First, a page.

It just occurred to me: all of these conference calling services are a nanometer away from reinventing the way call-in radio shows are done.
There are hundreds (if not thousands) of services that will allow you to hold conference calls – some are free, some aren’t. Some are better suited for private calls, some aren’t. There’s a conference calling solution for everybody. Well, almost everybody.
When we started to do our show a few years ago, we tried just about everything to set up an elegant queue process for callers and their questions. One of our listeners suggested Asterisk as a solution (thanks, Tom). We fiddled with it for a little while and found VoIP to be more of a hassle than a help. All the while, conference call gurus were giving Skype a run for its money – with the Gizmo Project having just launched its first version (with built-in recording).
Jake and I wound up investing in hearty hardware and dedicated phone lines (read: land lines). It was the easiest solution, and the audio quality was unarguably outstanding. Still, the software was kludgey – despite being locally browser-based. I moved, and haven’t really set up the phone lines again because… well… it was all a pain in the ass, and I’m really not hip on paying Qwest any more money every month than I must (right now, I’m only paying them to keep 1.888.PIRILLO alive – even though its redirecting to a virtual Vonage box).
Those of us seeking solutions were left to become software chefs and mini-masters of workflow hacks. Why can’t conference calling just do what we need it to do!? Granted, everybody wants something different from conference calling… and I think Gaboogie may just win my attention (much like Ustream has for live video streaming. Let me explain why.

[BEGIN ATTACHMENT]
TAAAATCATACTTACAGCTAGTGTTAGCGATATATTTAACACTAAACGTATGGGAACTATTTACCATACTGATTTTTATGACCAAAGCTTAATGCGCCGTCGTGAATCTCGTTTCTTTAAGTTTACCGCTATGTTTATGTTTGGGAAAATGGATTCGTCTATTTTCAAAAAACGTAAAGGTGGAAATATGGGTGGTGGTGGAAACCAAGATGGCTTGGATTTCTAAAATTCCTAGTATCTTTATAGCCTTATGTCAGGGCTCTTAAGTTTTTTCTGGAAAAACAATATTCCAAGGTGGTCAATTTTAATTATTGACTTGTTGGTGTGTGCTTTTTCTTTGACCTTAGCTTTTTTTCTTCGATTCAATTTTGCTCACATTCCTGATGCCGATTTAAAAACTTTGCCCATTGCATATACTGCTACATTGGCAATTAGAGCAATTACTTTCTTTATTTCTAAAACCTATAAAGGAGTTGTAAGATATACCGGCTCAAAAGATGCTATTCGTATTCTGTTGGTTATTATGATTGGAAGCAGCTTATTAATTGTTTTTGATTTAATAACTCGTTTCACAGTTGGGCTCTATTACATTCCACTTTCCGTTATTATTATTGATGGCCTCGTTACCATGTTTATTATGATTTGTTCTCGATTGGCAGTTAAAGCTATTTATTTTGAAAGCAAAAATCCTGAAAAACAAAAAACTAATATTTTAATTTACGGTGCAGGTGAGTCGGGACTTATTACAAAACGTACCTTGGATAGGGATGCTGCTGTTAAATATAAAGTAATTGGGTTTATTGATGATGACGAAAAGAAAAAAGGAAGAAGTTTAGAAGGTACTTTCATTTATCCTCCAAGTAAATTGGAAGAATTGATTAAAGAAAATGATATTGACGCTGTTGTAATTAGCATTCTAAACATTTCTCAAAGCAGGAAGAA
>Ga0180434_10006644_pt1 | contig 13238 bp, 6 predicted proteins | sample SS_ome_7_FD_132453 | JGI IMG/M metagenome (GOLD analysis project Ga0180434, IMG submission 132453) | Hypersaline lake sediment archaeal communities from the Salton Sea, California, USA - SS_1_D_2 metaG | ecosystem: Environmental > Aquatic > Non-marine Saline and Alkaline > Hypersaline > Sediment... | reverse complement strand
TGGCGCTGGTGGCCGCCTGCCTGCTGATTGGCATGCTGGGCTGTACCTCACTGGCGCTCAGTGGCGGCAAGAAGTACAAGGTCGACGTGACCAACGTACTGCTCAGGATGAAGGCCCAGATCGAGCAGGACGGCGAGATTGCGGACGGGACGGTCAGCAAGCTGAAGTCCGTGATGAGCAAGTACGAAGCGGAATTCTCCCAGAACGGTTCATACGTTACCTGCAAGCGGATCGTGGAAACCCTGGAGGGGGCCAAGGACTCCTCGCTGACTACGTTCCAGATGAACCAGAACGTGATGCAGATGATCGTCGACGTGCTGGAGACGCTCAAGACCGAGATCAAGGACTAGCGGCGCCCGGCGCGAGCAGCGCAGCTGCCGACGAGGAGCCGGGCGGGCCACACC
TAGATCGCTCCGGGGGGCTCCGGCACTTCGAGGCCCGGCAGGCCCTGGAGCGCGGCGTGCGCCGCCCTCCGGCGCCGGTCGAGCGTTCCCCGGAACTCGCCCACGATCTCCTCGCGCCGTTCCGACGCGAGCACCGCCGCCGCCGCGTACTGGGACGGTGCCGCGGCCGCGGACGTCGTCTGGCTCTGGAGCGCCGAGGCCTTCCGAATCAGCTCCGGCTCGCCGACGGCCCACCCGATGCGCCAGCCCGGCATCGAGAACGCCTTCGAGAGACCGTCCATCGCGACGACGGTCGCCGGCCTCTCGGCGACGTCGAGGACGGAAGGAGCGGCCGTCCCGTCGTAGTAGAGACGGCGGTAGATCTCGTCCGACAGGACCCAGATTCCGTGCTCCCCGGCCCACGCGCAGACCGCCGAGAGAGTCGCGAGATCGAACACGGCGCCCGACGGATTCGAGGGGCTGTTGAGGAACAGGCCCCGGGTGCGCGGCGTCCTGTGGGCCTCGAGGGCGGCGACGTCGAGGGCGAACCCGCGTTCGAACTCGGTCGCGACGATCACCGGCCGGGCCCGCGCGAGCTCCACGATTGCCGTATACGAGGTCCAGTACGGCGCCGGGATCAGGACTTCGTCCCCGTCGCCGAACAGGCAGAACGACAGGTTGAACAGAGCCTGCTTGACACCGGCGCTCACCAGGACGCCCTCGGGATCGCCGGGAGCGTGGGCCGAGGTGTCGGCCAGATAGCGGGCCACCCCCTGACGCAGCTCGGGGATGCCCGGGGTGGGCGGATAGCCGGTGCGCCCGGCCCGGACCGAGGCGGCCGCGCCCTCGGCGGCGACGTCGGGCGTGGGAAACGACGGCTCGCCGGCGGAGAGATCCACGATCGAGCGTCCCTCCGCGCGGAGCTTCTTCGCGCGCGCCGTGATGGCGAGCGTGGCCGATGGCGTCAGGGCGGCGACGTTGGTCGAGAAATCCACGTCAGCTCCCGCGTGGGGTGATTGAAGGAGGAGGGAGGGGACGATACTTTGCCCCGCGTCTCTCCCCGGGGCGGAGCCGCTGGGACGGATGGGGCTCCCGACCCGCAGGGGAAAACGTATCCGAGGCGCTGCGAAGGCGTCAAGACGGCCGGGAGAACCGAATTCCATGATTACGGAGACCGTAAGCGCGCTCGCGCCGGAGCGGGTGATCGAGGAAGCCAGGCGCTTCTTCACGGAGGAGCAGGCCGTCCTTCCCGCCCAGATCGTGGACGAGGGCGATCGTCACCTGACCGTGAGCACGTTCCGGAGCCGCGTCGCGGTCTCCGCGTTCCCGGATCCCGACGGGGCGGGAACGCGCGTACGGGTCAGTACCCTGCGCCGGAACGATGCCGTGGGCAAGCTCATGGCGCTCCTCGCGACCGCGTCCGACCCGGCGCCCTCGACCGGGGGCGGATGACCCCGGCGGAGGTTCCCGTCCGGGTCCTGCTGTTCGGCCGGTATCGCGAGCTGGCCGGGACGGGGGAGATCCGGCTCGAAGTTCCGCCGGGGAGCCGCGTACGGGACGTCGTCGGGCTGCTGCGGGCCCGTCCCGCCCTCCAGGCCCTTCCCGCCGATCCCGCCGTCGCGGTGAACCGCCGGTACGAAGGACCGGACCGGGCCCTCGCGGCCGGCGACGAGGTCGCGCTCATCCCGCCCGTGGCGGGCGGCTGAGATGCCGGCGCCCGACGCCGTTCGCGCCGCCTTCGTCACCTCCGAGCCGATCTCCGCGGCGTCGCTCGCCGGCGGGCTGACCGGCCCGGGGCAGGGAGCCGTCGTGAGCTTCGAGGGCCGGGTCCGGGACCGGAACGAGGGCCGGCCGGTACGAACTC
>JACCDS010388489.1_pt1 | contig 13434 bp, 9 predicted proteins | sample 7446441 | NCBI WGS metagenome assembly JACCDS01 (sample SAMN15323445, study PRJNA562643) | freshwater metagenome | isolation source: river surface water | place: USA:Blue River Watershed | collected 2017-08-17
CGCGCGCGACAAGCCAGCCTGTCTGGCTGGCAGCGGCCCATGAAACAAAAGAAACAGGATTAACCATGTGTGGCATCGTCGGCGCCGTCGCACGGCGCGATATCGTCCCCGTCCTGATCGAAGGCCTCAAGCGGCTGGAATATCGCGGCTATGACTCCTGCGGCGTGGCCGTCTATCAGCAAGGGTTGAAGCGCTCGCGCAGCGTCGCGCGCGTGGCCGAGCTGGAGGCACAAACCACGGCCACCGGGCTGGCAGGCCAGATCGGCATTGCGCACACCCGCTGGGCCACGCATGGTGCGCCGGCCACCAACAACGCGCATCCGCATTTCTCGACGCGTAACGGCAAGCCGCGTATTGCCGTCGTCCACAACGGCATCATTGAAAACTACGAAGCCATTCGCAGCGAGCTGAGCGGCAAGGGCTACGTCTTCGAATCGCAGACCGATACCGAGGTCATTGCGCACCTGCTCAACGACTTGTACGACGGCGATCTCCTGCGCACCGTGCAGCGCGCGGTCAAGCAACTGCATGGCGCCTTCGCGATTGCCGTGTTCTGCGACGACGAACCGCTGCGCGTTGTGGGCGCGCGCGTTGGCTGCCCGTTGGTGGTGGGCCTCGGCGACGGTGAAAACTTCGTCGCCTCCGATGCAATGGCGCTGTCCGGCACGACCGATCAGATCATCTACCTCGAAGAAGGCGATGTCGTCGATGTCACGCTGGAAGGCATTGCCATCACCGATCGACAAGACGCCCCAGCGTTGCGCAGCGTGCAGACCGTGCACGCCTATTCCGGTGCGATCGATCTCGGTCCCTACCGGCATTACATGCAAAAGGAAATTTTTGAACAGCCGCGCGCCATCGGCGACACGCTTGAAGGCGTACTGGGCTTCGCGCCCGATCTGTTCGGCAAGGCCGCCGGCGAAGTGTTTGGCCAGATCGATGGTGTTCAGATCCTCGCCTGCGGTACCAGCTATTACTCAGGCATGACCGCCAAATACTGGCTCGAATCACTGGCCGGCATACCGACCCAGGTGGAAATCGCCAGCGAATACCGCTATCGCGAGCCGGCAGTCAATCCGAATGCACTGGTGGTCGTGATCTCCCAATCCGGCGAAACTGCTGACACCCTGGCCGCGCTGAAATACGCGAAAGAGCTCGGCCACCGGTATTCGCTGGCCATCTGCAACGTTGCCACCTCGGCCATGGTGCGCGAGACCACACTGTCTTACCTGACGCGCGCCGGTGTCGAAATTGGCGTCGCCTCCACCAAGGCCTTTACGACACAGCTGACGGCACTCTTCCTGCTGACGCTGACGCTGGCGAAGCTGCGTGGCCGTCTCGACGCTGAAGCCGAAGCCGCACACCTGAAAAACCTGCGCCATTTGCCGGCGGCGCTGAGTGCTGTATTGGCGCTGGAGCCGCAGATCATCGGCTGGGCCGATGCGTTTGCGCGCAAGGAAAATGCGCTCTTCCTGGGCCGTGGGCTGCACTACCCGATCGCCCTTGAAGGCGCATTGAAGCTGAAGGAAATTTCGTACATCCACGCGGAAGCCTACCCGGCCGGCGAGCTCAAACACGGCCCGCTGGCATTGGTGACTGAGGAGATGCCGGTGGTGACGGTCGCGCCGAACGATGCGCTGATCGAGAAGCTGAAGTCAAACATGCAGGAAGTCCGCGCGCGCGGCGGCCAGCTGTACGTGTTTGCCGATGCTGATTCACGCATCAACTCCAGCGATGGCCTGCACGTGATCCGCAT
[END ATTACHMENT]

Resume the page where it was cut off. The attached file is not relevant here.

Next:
Last night, we did a little conference calling experiment. They assigned me a conference ID to share with the world, then asked me to instruct the callers to press 9 to “raise their hands.” When these callers indicated that they wanted to talk, Erik (from Gaboogie) took them into a private conversation to find out what they wanted to know.
Now, imagine this scenario:
- Producer gets his/her own number and/or conference ID, designates “live” time (if not always live). Live audio stream URL is also given to be shared.
- Producer installs a desktop widget to a virtual switchboard, or can access the same information on the Web – displaying information about the call, callers, caller status, etc.
- Producer may assign “ops” to field caller questions and input them into a simple text form – which can be visible from the universally-accessible (always on?) switchboard. Caller is qualified, simple answers established, etc. Meanwhile, a separate live audio stream is there for those in the “waiting room” – a backchannel that’s just as audible as the live audio stream, where the callers can talk with one another!
- Producer brings any caller live, immediately switching an audio recording mechanism. When the call is completed, the MP3 is saved, tagged with relevant (recurring) information, populated with caller details, then put in a queue for further description (read: show notes).
- Producer and/or “ops” finish the details for the call, then publish the MP3 through Blip.TV after pre-roll and/or post-roll audio (and, from there, to every place Blip sneezes to – including someone’s own podcast feed).
- Producer has option to assemble a series of calls (of like tags, or within a certain date) to a separate MP3 “digest” – to be published to either the same feed or another one.
Boom. Evolutionarily revolutionary. Conference calling is about to get VERY hot…